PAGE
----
John K. Bennett, a former Detroit Police officer who retired nearly two years ago, pops off colorfully on social media about pet peeves.
The west-sider's latest venting on Facebook draws notice beyond his personal network because of its subject matter. "What happened to the Detroit Police Department," Bennett asks in all caps above a 200-word post.
He's irritated by online images of female officers "letting it all hang out," says the veteran who served from 1996-2016.
Bennett runs a three-years-old "protective services" business from his home in the Burton-McFarland neighborhood. He earns more than 40 comments -- all supportive except a few -- for these observations Friday (punctuation and paragraph breaks added):
Say what you, will but in my years with DPD I never disrespected the uniform. As many did who came before me and after me, we held the uniform and the job in high regard. Well, times have certainly changed.
The present generation of new officers, female officers, have been letting it all hang out on social media. I mean literally nothing is left to the imagination. They're acting like and dressing like hoes. And mixed in with these hoe-like pictures are pictures of them in their DPD uniforms, so there is no doubt where they work.
Before I left DPD recruiting, we always stressed to new officers coming into to purge their Instagram and other social media. Somewhere along the way, the standards have been lowered and it's anything goes.
I happen to see a picture recently of a female officer in uniform posing for a selfie with hair down on her shoulders. It's always been a standard rule that ladies' hair must be off their collar in uniform. In this era of extreme social media activity, maybe DPD needs to reiterate to its rank and file that purging their social media and representing the uniform appropriately is paramount.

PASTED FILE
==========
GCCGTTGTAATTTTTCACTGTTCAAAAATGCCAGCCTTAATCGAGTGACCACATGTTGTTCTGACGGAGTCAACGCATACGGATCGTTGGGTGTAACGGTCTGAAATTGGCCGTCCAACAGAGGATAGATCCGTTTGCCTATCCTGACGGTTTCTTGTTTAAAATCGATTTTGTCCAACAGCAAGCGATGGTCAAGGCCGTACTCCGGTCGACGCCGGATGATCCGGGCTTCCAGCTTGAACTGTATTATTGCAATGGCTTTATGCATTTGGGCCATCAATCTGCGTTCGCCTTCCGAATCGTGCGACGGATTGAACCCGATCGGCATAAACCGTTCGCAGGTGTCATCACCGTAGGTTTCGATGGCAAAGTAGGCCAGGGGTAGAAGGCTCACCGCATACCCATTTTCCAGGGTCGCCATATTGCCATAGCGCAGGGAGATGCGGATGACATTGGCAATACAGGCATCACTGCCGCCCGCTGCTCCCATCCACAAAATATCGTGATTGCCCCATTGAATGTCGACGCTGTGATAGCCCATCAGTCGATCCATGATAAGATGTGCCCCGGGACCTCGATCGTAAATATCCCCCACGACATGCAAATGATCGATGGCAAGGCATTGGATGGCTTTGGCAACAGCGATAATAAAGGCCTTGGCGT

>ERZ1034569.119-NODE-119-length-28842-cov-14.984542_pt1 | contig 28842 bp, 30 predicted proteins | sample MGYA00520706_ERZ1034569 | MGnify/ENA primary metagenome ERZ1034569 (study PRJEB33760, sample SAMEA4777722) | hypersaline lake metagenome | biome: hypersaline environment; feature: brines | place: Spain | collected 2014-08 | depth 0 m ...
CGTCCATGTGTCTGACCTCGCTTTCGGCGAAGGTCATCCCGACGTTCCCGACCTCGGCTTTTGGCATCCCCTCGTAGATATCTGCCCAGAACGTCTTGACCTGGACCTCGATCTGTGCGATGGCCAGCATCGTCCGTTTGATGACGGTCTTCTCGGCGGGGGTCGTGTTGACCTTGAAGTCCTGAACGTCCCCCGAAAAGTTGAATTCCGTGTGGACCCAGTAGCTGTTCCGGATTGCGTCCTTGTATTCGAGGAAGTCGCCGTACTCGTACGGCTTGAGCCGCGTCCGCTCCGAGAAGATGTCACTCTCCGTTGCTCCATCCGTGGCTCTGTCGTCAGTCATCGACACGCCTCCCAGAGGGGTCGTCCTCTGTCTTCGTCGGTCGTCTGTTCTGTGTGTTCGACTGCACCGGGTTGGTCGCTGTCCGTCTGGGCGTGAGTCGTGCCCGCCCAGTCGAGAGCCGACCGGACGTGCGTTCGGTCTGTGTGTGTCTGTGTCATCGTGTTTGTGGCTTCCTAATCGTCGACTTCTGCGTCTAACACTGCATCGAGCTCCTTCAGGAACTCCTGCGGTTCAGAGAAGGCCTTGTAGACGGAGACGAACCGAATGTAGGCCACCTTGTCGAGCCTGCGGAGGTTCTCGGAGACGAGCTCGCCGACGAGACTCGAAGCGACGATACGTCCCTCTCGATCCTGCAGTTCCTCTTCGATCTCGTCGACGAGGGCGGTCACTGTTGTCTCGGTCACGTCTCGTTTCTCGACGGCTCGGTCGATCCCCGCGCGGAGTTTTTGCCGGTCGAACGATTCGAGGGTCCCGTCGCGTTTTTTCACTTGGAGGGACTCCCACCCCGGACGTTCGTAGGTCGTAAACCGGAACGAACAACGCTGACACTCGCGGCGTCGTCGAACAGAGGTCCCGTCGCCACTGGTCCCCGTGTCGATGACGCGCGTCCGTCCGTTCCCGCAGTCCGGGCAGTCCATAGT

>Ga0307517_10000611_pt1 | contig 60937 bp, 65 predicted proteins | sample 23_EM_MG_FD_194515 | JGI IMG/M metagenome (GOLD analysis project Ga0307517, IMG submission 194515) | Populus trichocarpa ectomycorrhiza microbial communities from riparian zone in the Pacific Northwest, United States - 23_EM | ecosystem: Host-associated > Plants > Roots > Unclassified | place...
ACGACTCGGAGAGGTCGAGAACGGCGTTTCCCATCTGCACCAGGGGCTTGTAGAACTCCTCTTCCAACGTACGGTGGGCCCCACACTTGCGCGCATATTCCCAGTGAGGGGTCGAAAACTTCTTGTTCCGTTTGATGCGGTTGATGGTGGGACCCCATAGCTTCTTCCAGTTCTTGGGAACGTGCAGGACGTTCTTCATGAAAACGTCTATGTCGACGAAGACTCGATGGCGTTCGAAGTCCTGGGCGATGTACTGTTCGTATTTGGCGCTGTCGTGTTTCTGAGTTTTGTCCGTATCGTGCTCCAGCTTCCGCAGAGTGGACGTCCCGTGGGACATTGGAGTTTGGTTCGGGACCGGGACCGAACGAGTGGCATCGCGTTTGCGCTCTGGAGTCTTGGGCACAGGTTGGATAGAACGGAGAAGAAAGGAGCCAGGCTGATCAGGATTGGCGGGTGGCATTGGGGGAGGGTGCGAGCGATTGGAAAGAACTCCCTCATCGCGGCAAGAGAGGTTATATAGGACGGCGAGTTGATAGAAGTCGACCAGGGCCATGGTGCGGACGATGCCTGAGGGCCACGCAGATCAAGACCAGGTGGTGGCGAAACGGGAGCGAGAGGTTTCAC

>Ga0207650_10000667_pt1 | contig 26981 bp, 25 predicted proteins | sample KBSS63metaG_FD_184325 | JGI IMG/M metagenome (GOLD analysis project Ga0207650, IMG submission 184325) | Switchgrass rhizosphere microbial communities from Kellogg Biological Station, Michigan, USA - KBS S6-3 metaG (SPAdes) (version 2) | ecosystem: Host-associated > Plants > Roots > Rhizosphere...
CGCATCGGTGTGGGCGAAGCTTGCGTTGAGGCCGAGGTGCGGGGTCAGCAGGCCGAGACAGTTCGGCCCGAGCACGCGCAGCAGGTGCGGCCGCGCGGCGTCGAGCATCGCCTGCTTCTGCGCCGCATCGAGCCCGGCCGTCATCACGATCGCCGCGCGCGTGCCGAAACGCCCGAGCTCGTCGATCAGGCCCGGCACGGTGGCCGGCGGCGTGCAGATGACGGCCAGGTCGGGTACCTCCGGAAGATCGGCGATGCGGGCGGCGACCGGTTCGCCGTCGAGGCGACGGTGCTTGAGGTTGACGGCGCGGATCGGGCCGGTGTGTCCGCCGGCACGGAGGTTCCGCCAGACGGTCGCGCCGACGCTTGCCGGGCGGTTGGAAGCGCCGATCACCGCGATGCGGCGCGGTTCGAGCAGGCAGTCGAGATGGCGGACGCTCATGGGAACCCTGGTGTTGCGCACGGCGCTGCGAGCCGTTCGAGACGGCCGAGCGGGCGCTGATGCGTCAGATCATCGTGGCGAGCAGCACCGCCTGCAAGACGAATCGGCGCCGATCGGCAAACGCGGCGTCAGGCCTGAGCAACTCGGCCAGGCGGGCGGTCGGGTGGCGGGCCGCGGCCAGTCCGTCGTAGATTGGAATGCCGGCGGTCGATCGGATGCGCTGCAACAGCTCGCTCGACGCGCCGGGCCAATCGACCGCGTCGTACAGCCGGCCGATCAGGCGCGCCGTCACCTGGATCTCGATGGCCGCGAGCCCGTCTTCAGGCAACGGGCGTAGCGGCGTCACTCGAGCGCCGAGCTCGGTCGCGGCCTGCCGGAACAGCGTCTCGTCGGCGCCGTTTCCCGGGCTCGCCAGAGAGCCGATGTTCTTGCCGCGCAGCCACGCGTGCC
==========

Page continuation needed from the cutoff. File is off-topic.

In one response to a friend, he adds: "I admit I'm [an] old guy and this is a new generation. However, some of the stuff that's done on Instagram, especially for those who are police officers, is just over the top."
Herman Curry, who was on the city's force from 1974-2002, comments to Bennett: "It's all about leadership, training and srtting the example."
One dissent at his page comes from Mia Nikolich, a fellow west-sider, who says in two comments:
"Newer officers in general need to clean up their social media, but calling women hoes is too far John. . . . The language was harsh, especially talking about my sisters in blue."
Cecelia Carter, a DPD retiree, senses possible gender bias: "Wow, you're not going to mention how the male officers are acting on their pages, though. Don't be a biased poster. "
Pushback also comes from Michigan Chronicle writer Branden Hunter, the first to report Friday afternoon on Bennett's outspokenness. "It is one thing to want your peers to respect your profession," he writes, "but to degrade women by calling them out is not protecting and serving in a way you would think a man of the badge should."
Hunter quotes a critical statement from Rev. Horace L. Sheffield III, who says Bennett "vulgarly mischaracterized" some female officers. He adds, in part:
"All conscionable citizens should be appalled by such labels and references being used to make Detroit Finest appear to be among Detroit’s worst. In my humble estimation, John Bennett should be more concerned about what comes out of his mouth, than how some female DPD officer decides to dress when they are off duty."
Sheffield urges "the repudiation of John Bennett’s comments by the chief and the officers of the Detroit Police Department."
Seven hours after posting his views Friday morning, Bennett changed "hookers" to "hoes" in the sixth sentence, Facebook's editing history shows.